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Acceptance Remarks by Dr. Azad M. Madni
President Folt, soon to be Provost Andrew Guzman, Dean Yortsos, President Anderson, colleagues, family, and friends, a good evening to you all. Receiving the NAE Bernard Gordon Prize is the crowning achievement of my academic career. It is truly an honor not just for me but also for all my students, fellow faculty members, and colleagues who have been part of my journey as an engineering educator.
Many of them are here today.
I would like to thank the Gordon Prize Award committee for selecting me for this prestigious honor, and Bernie Gordon and the NAE for creating this very special award to recognize excellence in engineering education. I also thank Norm Augustine and John Slaughter for their enthusiastic support and guidance as I embarked on my journey of transforming systems engineering education.
I would be remiss if I didn’t mention the most important figure in my journey, my father. He instilled in me the importance of education from a tender age. I have indelibly etched memories of my father routinely engaging with my teachers in elementary school not so much to inquire how I was faring in my classes but to learn about their teaching methods. That memory stayed with me and is perhaps the main reason for my fascination with education and educational paradigms.
Much of what I have accomplished as an engineering educator would not have been possible without the steadfast support of my wife, Carla, a fellow engineer, research collaborator, and, above all, my soulmate.
My personal educational perspective is shaped in part by a couple of astute observations. The first is Winston Churchill’s famous refrain, “I am always ready to learn, although I do not always like being taught.” The second is from Albert Camus, a French philosopher, who famously opined when asked about lecturing students, “Some people talk in their sleep. Lecturers talk while other people sleep.” I took these to heart and have carefully avoided the perils of traditional lecturing.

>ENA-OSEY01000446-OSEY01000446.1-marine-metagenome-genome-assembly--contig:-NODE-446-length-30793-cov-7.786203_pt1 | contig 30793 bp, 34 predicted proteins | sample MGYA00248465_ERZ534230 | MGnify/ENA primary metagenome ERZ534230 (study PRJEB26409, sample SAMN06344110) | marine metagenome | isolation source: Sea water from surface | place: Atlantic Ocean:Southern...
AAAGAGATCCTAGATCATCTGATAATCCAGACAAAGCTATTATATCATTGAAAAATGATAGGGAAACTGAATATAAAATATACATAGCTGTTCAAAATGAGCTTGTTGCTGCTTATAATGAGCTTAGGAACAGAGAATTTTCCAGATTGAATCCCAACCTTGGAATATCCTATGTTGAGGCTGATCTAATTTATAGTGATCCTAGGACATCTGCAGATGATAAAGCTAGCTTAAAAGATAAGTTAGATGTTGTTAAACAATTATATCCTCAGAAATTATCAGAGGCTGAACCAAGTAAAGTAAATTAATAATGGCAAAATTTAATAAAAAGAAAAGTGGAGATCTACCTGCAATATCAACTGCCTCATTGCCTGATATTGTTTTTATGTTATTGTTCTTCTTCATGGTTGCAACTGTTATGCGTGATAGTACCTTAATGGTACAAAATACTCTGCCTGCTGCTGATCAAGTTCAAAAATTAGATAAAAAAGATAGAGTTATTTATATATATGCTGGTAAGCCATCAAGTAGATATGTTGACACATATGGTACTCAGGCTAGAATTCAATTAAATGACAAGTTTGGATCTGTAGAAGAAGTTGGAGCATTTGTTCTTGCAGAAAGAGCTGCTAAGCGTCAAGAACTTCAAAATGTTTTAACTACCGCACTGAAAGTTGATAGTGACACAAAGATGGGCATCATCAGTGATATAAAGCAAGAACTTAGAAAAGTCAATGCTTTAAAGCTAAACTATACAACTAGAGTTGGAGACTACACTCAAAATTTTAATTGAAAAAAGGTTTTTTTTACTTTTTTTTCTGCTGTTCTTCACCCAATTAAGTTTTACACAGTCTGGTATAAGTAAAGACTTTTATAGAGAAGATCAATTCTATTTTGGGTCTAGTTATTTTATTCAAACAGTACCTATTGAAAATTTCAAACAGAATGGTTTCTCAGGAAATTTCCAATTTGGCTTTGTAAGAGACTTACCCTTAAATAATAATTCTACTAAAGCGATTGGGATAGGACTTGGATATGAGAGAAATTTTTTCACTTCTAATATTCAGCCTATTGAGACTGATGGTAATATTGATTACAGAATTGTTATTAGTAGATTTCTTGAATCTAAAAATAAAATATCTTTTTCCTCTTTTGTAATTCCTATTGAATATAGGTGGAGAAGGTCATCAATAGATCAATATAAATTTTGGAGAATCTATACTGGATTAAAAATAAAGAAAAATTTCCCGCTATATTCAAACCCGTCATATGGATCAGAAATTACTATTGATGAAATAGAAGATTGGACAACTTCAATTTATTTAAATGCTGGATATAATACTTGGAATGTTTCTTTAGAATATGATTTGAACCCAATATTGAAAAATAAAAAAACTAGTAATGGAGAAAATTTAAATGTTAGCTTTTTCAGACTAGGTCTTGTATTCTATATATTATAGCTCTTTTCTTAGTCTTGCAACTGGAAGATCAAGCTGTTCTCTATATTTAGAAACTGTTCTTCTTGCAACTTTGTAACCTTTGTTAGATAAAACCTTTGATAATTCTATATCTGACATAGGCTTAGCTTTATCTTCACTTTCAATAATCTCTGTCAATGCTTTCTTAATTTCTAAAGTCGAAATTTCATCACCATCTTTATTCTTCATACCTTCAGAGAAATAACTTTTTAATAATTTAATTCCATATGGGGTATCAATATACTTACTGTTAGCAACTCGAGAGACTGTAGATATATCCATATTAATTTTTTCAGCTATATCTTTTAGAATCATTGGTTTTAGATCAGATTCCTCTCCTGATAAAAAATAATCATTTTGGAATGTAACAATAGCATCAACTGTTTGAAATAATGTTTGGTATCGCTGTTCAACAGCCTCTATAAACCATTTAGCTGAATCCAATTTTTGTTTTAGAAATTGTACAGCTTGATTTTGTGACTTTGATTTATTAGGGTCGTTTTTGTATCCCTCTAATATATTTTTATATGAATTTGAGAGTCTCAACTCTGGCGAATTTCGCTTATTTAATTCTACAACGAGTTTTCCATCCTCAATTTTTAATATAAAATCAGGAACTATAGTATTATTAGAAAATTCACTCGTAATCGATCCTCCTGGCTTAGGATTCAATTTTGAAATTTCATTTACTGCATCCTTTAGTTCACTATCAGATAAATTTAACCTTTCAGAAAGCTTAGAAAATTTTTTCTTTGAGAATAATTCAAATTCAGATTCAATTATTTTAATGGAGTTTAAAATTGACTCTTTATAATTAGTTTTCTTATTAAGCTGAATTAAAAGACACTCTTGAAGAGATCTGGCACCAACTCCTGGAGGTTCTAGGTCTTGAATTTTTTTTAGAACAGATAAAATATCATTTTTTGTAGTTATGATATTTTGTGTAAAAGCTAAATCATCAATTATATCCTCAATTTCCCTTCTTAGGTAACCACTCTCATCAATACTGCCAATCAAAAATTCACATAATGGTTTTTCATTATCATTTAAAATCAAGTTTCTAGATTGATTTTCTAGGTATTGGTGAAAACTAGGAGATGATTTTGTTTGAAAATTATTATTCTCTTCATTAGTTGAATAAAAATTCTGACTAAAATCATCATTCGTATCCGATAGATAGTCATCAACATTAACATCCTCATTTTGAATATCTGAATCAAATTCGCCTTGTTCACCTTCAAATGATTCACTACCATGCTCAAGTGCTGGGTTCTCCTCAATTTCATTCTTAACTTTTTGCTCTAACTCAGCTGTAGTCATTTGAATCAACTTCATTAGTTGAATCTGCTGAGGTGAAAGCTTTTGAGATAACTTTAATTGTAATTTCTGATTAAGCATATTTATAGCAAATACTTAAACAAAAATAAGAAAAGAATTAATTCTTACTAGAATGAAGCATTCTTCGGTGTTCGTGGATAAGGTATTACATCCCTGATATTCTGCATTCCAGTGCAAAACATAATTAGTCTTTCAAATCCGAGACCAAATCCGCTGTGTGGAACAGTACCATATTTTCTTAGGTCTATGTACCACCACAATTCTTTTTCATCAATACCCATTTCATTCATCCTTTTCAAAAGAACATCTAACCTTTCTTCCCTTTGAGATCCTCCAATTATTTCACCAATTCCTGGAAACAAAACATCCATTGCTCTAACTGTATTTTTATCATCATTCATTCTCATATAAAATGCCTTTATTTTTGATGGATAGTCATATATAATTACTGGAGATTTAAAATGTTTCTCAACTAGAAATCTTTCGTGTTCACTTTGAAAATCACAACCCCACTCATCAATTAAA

With these considerations in mind, I approached engineering education in general and teaching in particular as a joint venture between learners and instructors, with the instructor in the role of storyteller, facilitator, and guide, and with learners engaging in active learning through story-driven role play, student-led discussions, and peer-to-peer interactions.
My research had shown that storytelling principles from the entertainment arts could be combined with principles from the learning sciences to make the acquired knowledge more connected and therefore more useful. This approach works, is easily disseminated, and, importantly, is exceedingly popular in our student and employer communities.
These experiences led me to formally define the field of transdisciplinary systems engineering and the creation of TRASEE™, a new educational paradigm that reflects transdisciplinary systems engineering principles. TRASEE exploits storytelling in conjunction with the principles of the learning sciences to make learning both effective and enjoyable.
My wife, Carla, and I have designated the entirety of the $250,000 Gordon Prize money to be retained by the NAE to create the Azad M. and Carla Madni Fund for Transdisciplinary Systems Engineering. This fund is intended to support the NAE’s robust efforts through a wide variety of activities such as lectures, forums, and research with a focus on transdisciplinary systems engineering.
In closing, I’m reminded of the late NAE President Chuck Vest’s declaration, “This is the most exciting time for science and engineering in human history.” With respect to systems engineering and systems engineering education, I will say, “This is the most historic era for systems engineering and systems engineering education in recent memory.”
My sincere thanks to the NAE and Viterbi team for planning this wonderful event and to Dean Yortsos for making it all happen. Thank you all for attending! I will cherish the memories from tonight. It is said, “Life is a series of meetings and partings—meetings to create memories and partings to preserve them.” After tonight, my family and I will have a lot of memories to treasure and preserve. Thank you all once again for being here to celebrate this evening!